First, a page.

Roots of a Revolution

From its humble start in a handful of yards 45 years ago, the National Wildlife Federation’s Garden for Wildlife™ program has blossomed into a nationwide network of conservation heroes

  • Mark Wexler
  • Gardening
  • Apr 01, 2018

Marilyn and Wain Barber transformed a small suburban lot in Florida into this lush oasis—a Certified Wildlife Habitat® that provides food, water, cover and places to raise young.

WHEN Marilyn and Wain Barber bought a house in Plantation, Florida, in 1997, the yard had a few spindly palms, some hibiscus blooms and a bit of nonnative jasmine. “That was it,” says Marilyn—but not for long. Avid nature lovers, the couple ripped out the exotic vegetation and put in a variety of native tropical plants, including geiger tree, wild coffee and torchwood, transforming their property into a lush Eden and National Wildlife Federation Certified Wildlife Habitat®. Neighbors took notice, and today the entire city of Plantation is certified.

Garden for Wildlife sign

Less than a quarter acre, the Barbers’ yard is an oasis for wildlife—with wild visitors running the gamut from monarch and zebra longwing butterflies to songbirds, snakes, frogs and dragonflies. “But the most important visitors to our yard,” Marilyn says, “are children from the neighborhood.” Happy to welcome them, she explains how her blooms and berries nurture native wildlife. “If I find a dead dragonfly or desiccated lizard, I’ll tell the children to take it home and look it up,” says the former schoolteacher. Why take such time for children? “Because they are the people who are going to save this planet,” she says.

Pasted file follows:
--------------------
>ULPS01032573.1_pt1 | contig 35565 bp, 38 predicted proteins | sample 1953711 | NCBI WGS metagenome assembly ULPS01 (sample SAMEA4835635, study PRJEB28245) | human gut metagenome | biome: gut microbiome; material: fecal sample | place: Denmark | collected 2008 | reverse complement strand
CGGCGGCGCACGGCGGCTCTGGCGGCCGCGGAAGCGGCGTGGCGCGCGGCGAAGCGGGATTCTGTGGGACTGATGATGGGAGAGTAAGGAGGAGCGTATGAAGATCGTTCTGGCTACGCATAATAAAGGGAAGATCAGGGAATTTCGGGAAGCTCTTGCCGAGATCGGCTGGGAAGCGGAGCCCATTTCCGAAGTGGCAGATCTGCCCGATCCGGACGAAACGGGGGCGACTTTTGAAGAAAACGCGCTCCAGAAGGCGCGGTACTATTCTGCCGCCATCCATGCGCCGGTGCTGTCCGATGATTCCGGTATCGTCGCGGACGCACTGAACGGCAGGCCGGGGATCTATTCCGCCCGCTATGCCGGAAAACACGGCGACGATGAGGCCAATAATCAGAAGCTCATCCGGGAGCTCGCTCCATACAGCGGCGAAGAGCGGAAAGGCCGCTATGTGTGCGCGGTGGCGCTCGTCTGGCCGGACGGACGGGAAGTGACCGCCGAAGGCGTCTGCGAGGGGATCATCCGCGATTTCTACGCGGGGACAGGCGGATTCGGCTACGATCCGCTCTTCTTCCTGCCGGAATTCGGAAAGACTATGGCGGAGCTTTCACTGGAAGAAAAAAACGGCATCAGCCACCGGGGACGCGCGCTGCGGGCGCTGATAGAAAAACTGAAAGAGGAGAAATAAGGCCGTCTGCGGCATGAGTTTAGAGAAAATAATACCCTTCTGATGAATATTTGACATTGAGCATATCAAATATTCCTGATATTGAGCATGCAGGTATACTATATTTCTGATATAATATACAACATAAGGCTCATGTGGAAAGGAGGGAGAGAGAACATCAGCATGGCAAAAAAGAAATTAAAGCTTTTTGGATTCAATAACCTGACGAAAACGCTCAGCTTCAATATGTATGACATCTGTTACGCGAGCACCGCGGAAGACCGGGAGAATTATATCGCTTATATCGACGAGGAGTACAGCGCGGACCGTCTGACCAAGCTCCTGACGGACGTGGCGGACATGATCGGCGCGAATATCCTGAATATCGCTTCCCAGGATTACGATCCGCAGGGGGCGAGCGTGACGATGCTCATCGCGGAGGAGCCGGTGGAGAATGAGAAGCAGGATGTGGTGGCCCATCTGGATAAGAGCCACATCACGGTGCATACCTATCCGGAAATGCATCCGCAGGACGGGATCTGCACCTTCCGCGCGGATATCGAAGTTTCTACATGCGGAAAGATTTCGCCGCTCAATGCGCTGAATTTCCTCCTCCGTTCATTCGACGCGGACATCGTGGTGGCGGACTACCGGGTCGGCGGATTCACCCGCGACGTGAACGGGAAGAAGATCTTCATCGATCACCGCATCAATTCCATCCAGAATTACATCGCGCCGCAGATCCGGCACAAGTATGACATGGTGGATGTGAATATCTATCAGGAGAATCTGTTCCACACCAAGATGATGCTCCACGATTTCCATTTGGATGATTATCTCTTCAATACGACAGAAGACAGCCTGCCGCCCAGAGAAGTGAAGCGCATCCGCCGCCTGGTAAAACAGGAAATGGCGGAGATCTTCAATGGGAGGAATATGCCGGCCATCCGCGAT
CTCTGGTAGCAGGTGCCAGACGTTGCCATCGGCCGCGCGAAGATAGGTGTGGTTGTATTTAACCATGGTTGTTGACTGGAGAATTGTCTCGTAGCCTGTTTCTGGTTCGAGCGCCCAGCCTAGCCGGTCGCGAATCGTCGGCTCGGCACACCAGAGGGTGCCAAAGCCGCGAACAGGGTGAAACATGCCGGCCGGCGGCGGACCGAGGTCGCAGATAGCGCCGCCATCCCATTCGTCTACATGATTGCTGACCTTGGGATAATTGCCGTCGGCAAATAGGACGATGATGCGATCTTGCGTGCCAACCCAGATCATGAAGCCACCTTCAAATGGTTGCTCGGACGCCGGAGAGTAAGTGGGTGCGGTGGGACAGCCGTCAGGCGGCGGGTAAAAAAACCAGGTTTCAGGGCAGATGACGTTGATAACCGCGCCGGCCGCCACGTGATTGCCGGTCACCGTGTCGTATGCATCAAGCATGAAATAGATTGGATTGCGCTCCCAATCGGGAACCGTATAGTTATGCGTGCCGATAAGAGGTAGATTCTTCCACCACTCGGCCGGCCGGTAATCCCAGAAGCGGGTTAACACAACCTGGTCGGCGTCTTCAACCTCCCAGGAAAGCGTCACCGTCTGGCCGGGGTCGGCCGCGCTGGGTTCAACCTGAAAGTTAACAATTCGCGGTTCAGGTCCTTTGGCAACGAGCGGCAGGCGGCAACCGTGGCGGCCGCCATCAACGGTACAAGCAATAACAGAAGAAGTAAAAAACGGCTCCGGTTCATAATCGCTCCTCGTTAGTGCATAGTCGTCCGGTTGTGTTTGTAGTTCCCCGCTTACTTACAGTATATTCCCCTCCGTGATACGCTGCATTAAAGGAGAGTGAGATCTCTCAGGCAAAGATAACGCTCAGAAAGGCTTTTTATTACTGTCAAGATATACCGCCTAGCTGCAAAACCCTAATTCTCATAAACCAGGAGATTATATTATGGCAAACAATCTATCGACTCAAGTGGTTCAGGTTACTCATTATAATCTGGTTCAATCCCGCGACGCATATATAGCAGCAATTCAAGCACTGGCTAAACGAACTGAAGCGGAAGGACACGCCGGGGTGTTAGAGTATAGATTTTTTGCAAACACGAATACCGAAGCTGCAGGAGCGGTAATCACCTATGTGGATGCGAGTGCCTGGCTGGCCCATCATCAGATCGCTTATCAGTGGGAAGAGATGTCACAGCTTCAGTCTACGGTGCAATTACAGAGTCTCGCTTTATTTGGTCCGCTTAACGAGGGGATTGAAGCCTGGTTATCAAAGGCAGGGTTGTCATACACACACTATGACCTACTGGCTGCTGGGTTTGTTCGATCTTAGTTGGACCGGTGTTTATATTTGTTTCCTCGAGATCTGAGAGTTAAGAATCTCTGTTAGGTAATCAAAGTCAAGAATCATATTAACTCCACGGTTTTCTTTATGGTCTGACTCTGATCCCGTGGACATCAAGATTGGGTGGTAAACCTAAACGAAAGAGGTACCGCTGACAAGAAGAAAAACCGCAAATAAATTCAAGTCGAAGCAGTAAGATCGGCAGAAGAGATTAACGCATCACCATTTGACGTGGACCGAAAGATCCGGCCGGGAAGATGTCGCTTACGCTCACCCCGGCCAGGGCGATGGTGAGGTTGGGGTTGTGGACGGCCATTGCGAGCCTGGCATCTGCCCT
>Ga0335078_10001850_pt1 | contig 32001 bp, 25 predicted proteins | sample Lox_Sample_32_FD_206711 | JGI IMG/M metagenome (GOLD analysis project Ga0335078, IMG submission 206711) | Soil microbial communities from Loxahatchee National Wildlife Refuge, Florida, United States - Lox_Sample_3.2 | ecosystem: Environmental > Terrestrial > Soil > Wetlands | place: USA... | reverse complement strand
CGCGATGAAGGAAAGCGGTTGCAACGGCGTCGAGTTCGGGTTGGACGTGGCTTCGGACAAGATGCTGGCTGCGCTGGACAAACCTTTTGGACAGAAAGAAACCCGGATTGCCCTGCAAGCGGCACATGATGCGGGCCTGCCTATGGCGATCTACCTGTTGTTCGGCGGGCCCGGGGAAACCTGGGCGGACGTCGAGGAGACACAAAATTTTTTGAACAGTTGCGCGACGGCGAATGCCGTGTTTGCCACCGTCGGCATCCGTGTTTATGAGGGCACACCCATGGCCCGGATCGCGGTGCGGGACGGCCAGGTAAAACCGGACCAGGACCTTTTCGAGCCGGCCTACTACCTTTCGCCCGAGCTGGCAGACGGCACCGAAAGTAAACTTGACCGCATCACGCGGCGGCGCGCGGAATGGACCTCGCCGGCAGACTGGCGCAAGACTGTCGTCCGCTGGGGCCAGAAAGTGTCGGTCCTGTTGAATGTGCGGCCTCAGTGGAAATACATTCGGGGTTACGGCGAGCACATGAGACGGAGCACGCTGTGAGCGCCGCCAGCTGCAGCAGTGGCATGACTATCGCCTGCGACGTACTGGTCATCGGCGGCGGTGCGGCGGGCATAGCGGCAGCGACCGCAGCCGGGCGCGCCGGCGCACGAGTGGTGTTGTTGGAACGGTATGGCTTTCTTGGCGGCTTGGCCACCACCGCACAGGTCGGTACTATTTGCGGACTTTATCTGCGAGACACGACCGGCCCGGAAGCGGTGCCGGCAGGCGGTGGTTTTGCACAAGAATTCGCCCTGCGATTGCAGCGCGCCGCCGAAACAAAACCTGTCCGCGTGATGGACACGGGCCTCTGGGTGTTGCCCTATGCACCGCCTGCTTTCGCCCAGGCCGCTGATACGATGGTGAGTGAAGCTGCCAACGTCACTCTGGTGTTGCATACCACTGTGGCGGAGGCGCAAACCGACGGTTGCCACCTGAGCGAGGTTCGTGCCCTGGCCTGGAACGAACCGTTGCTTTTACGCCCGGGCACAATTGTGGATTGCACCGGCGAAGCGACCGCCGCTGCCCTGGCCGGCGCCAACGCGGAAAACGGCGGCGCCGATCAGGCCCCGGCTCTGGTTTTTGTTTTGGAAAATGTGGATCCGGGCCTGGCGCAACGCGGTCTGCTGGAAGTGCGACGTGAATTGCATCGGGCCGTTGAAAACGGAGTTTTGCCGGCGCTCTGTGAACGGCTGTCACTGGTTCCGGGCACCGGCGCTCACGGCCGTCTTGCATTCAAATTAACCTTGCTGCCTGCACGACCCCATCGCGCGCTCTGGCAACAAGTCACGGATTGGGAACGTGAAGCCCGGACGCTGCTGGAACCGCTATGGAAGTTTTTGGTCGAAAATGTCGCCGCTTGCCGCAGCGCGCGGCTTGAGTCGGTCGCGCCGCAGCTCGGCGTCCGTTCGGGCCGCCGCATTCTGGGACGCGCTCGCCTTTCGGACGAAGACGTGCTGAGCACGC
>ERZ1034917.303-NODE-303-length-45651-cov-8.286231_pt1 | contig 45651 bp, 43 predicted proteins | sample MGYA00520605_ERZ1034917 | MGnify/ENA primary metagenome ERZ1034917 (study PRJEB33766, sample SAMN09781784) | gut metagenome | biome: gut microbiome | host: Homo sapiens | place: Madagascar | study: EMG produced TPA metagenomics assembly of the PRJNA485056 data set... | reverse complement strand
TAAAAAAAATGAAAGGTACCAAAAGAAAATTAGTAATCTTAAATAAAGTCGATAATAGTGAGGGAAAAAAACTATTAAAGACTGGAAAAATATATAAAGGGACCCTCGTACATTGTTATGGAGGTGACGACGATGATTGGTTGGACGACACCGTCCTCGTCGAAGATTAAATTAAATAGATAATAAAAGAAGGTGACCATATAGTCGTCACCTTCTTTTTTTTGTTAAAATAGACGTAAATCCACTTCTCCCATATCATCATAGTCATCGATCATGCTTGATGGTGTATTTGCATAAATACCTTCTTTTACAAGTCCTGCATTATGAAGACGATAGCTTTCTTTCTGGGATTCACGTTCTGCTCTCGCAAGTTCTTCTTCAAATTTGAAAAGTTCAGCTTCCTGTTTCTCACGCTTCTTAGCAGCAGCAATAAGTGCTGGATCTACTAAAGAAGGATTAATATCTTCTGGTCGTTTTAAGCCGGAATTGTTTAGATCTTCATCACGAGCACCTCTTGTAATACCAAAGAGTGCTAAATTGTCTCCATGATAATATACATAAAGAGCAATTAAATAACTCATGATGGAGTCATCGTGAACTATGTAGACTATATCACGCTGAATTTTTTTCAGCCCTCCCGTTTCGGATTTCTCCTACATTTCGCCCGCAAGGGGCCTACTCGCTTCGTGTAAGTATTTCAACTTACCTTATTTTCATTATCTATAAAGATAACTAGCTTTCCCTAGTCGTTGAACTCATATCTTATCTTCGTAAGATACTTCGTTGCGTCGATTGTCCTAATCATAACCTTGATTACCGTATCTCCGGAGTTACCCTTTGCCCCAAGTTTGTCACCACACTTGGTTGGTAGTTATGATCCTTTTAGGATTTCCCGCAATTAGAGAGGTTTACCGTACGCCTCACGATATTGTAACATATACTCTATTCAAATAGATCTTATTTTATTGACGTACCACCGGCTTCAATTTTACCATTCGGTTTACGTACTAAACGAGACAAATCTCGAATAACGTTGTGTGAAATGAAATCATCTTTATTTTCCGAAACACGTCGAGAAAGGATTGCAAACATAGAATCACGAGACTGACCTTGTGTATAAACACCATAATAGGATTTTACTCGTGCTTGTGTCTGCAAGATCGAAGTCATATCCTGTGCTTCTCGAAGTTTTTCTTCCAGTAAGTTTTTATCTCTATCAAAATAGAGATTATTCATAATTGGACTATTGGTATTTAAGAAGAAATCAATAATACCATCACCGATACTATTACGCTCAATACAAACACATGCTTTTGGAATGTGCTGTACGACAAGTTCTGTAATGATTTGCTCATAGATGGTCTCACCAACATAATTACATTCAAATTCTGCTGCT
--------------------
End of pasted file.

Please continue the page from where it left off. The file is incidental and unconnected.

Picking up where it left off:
In cities, towns and suburbs across the country, a similar passion to save the world’s wildlife is blossoming among hundreds of thousands of participants in the Federation’s Garden for Wildlife™ program. Celebrating its 45th anniversary this year, the program is more important today than ever, says its director, Mary Phillips. With metropolitan areas already consuming nearly half the land in the lower 48 states, “we cannot ignore the role our populated areas must play in preserving biodiversity,” she says. “Gardening is one of the best ways that people can help wildlife.”